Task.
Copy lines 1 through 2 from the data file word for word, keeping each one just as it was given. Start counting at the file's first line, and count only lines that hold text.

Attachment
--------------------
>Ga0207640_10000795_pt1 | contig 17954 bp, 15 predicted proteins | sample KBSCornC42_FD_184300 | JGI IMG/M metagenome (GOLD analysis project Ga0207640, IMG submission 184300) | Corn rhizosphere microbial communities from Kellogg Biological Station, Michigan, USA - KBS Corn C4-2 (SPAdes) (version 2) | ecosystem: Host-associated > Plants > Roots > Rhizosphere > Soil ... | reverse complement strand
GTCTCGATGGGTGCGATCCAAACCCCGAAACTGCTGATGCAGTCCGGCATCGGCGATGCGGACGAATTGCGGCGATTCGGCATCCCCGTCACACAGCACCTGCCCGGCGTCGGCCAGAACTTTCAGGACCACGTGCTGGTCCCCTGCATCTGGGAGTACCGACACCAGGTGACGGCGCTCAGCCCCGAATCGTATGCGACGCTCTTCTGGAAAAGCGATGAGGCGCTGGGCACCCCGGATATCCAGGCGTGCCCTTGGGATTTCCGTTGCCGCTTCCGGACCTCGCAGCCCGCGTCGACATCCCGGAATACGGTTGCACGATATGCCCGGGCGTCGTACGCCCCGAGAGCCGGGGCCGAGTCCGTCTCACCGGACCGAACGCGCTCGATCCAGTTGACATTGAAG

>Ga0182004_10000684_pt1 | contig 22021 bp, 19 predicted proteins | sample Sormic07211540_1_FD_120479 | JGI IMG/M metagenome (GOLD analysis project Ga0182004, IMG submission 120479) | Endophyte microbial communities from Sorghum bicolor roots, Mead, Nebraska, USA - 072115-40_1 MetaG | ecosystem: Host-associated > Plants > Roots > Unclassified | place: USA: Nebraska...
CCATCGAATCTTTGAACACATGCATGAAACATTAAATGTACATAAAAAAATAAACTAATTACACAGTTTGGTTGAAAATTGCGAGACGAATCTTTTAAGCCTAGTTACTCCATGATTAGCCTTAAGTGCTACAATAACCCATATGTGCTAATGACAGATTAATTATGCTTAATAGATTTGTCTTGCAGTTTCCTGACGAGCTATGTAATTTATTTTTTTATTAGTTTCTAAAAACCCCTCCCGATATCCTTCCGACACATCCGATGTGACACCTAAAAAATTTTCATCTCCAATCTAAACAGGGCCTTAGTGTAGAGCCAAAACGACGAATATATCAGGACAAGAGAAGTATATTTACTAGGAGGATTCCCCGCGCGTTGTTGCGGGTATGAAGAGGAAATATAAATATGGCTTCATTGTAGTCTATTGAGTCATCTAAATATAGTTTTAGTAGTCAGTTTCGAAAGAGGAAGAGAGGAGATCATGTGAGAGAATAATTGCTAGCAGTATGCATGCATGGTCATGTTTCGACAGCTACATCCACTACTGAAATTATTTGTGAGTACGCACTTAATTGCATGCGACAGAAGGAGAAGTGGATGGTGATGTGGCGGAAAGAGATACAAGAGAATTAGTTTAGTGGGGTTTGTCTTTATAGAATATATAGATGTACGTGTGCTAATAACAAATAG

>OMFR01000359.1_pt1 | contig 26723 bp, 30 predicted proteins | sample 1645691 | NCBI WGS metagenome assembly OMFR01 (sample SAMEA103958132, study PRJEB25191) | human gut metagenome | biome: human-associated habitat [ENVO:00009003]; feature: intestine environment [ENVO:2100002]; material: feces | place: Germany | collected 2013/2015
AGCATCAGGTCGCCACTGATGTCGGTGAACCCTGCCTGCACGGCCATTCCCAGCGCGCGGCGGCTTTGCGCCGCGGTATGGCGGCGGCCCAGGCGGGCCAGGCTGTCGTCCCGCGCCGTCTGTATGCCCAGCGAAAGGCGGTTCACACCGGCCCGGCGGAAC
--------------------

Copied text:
>Ga0207640_10000795_pt1 | contig 17954 bp, 15 predicted proteins | sample KBSCornC42_FD_184300 | JGI IMG/M metagenome (GOLD analysis project Ga0207640, IMG submission 184300) | Corn rhizosphere microbial communities from Kellogg Biological Station, Michigan, USA - KBS Corn C4-2 (SPAdes) (version 2) | ecosystem: Host-associated > Plants > Roots > Rhizosphere > Soil ... | reverse complement strand
GTCTCGATGGGTGCGATCCAAACCCCGAAACTGCTGATGCAGTCCGGCATCGGCGATGCGGACGAATTGCGGCGATTCGGCATCCCCGTCACACAGCACCTGCCCGGCGTCGGCCAGAACTTTCAGGACCACGTGCTGGTCCCCTGCATCTGGGAGTACCGACACCAGGTGACGGCGCTCAGCCCCGAATCGTATGCGACGCTCTTCTGGAAAAGCGATGAGGCGCTGGGCACCCCGGATATCCAGGCGTGCCCTTGGGATTTCCGTTGCCGCTTCCGGACCTCGCAGCCCGCGTCGACATCCCGGAATACGGTTGCACGATATGCCCGGGCGTCGTACGCCCCGAGAGCCGGGGCCGAGTCCGTCTCACCGGACCGAACGCGCTCGATCCAGTTGACATTGAAG